Education, grounded in language and culture, is seen as a tool to support the advancement of nations. This is a focus of Indigenous communities across Canada who are striving to improve the current graduation rates for students at all educational levels.

Current Education Statistics

Current statistics indicate that only 39.9% of persons aged 18 years of age and older residing in First Nations have graduated from high school and only 4.9% of individuals had obtained a post secondary education. These gradation rates decrease as the remoteness of the community increases (Regional Health Survey, 2012). In spite of the low graduation rates, language preservation persists where approximately 70% of adults report either being able to speak or understand their language from their nation.

Fostering Culture and Language in Education

Research supports that, education that fosters culture and language, contribute to the overall health and wellbeing of individuals and in turn the collective wellbeing of the whole community. As such, the issue of ensuring greater educational access has become one of the leading issues for First Nations across this country as we mobilize and rebuild our nations. This will take a combined approach that includes providing culturally relevant curriculum development and educational opportunities that support building strong, vibrant, and sustainable local economies.

On November 28, 2012 Manitoba Keewatinowi Okimakanak drafted a unified position with the Assembly of Manitoba Chiefs and The Southern Chiefs Organization that recognized the United Nations Declaration on the Rights of Indigenous Peoples (UNDRIP) in addition to numerous other historical and legal documents that affirmed and supported Indigenous rights and treaty rights to education. the Unified position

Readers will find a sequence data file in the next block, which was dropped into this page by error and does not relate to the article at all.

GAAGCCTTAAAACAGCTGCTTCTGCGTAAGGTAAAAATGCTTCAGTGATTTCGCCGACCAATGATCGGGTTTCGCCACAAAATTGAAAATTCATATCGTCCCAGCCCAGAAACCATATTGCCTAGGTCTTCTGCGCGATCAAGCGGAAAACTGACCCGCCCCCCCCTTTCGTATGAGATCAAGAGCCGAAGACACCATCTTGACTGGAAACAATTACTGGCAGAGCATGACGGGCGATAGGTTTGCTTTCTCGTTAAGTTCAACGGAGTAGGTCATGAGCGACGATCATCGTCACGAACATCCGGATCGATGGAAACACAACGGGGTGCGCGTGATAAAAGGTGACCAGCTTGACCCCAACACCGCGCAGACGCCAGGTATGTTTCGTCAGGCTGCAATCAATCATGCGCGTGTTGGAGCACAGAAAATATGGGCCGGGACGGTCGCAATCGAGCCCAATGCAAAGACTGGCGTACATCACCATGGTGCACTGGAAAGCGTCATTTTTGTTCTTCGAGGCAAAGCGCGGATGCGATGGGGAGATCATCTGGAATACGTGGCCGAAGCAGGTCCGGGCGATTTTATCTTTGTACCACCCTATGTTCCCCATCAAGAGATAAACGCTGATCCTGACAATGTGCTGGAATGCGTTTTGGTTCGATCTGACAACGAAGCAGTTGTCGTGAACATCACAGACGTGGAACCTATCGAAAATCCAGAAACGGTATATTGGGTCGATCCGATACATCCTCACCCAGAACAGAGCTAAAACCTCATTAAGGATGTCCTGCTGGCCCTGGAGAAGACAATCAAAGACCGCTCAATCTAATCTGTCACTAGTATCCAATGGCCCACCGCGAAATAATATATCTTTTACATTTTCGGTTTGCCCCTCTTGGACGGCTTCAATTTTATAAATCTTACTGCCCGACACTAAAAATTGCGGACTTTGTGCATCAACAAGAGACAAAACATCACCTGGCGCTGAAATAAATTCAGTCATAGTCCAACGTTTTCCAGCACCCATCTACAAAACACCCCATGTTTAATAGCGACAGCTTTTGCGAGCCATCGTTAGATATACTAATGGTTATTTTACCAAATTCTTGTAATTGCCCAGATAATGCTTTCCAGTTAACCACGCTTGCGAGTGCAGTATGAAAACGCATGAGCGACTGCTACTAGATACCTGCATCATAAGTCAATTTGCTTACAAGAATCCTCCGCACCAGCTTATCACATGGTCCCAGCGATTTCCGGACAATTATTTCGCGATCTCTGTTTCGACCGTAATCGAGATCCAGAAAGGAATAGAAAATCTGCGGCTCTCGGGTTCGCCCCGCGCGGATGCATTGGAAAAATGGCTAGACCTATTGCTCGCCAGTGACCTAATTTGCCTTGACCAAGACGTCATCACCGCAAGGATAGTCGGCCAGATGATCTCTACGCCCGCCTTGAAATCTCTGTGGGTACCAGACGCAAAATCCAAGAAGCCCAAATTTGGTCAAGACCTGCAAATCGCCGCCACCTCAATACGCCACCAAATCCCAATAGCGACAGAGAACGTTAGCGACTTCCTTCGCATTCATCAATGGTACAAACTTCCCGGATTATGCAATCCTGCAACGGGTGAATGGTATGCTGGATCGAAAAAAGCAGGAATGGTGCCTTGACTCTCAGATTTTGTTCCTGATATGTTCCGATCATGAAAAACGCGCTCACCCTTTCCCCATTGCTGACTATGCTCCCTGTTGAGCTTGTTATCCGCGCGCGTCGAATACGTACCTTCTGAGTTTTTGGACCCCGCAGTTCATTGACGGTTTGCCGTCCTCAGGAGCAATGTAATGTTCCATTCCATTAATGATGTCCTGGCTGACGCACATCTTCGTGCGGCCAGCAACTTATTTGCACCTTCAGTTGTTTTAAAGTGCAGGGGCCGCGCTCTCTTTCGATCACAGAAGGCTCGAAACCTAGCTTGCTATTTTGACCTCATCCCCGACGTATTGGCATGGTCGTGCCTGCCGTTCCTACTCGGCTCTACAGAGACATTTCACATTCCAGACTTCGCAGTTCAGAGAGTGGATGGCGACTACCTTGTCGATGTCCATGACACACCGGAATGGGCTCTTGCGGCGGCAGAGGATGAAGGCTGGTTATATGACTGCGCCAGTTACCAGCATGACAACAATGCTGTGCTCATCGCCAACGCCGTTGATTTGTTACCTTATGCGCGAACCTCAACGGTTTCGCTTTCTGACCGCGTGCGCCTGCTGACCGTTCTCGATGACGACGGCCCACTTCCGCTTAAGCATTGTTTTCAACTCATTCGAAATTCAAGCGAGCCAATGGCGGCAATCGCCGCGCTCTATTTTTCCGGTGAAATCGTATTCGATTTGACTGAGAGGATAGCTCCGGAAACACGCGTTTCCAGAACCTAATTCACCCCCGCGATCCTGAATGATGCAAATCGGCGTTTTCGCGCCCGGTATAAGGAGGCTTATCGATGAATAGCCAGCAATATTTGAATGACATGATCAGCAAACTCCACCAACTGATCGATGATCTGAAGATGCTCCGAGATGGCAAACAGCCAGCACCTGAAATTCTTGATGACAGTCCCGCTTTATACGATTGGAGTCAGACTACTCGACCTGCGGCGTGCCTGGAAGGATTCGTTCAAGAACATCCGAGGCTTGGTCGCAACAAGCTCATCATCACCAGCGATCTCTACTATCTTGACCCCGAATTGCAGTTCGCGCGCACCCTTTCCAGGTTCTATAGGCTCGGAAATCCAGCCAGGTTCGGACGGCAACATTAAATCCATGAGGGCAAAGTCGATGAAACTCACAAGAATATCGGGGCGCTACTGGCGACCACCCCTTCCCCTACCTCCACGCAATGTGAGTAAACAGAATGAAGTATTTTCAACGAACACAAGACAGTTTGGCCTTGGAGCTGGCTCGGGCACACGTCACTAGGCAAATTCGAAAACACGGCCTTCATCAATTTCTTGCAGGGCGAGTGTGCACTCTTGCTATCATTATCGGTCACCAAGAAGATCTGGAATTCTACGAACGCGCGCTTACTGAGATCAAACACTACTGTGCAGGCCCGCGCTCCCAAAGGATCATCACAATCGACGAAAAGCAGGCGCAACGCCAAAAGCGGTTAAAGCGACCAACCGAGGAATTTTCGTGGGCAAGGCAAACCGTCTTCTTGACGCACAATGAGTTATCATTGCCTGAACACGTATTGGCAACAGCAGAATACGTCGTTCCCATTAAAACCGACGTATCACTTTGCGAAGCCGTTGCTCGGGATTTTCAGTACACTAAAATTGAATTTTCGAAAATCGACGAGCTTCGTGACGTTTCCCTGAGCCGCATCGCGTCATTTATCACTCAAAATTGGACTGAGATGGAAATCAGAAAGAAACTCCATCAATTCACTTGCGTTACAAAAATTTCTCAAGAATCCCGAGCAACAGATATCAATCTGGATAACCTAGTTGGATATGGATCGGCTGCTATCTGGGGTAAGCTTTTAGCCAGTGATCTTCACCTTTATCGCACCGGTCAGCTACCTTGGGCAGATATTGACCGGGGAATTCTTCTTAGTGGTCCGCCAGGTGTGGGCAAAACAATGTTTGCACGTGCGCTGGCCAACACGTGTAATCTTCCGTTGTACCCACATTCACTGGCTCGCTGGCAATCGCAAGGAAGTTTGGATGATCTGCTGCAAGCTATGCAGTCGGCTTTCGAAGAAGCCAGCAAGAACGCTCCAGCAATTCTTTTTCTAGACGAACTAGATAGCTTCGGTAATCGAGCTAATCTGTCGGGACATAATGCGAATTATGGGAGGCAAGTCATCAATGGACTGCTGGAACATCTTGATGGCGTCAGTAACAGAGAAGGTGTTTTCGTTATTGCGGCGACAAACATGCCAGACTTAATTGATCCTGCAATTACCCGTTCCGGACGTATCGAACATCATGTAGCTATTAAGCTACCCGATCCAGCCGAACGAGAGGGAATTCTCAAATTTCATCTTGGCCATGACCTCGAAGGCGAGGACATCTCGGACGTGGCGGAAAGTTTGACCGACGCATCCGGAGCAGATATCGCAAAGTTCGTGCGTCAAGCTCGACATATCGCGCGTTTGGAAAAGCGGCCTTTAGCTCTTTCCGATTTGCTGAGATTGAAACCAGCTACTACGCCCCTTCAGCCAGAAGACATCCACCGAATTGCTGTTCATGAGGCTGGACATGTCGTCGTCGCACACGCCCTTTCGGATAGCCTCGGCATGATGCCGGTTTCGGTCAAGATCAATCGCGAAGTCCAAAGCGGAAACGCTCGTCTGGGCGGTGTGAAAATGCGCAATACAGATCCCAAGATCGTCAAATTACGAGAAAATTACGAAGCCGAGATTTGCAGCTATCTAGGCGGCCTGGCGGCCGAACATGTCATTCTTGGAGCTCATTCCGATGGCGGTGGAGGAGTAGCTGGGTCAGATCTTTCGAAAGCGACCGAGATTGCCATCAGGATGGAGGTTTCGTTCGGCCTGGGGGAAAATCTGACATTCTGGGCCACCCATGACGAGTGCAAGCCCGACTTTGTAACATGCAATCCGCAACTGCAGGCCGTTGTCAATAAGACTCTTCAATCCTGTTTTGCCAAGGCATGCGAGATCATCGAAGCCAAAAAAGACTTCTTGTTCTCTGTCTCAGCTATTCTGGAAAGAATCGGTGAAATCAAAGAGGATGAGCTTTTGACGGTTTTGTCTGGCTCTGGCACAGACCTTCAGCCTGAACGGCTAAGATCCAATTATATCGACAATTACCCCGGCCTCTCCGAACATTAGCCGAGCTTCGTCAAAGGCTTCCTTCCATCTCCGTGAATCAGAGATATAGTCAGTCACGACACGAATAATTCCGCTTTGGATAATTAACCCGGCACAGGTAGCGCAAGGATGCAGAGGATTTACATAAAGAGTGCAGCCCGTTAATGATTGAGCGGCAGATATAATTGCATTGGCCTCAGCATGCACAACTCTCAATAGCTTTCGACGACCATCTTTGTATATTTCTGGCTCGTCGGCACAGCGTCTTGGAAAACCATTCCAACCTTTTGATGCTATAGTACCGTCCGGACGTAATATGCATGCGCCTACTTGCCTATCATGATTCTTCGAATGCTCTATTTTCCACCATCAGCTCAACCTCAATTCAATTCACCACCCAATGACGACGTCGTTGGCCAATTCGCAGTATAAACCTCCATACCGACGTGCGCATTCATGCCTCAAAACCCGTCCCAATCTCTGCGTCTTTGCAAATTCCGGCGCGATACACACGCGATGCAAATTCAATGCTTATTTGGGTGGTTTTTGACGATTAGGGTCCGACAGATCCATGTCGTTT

“The Assembly of First Nations to work together with the Assembly of Manitoba Chiefs, Manitoba Keewatinowi Okimakanak and Southern Chiefs’ Organization in order to assist Manitoba First Nations in the development of their own education laws as described herein.”

MKO is committed to achieving this goal by supporting educational initiatives that reflect the culture, language, and traditions of the community. This must start with our children in the early years of their education through post secondary opportunities later on in life. This includes contributing to the ongoing development of legislative framework on education to assist with the negotiations on the jurisdiction of education.

MKO at a Glance

Head Start Programs
In order to prepare our children for school, many MKO nations currently facilitate Head Start programs that focus on enhancing opportunities during early childhood development to ensure readiness when they enter school. This includes the establishment of community driven and community led early intervention strategies that prepare our young people to enter primary school. Central to Head Start programs is the involvement of families, Elders, and the community at large who play a key role in the education of our young people. ​

K-12 Schools
A key focus of MKO leadership is to improve access to k-12 education on reserve. There are currently 22 MKO communities that manage locally controlled school boards in addition to other communities who have partnered with Frontier School Division. Although disparities persist relating to equitable access to k-12 educational opportunities, MKO is committed to working with MKO communities, government partners, Manitoba First Nations Education Resource Centre, and other service providers to improve education in our North.

Post Secondary Training ​
MKO communities play an active role in supporting post secondary opportunities in Northern Manitoba. This includes a number of Elders residing in communities in the MKO region who currently sit on the Elders advisory of the University College of the North. Moreover, although many students leave their communities in pursuit of post secondary training, many MKO communities have chosen to offer community based training initiatives at home to support individuals who wish to stay in their community. There are currently ten MKO communities that our offering community based programs through partnerships with University College of the North. MKO is proud to support the efforts of MKO nations working hard to improve post secondary graduation rates i their communities.

In response to feedback from First Nations Elders and community members, it has been stressed time again that we must guarantee the protection of the Treaty right to education and to ensure all parties involved fulfill their obligations. Therefore, MKO is committed to support nations within the MKO region to develop healthy local education systems that meet the needs of contemporary life, societal trends, future developments, traditions, laws, customs, culture and language.

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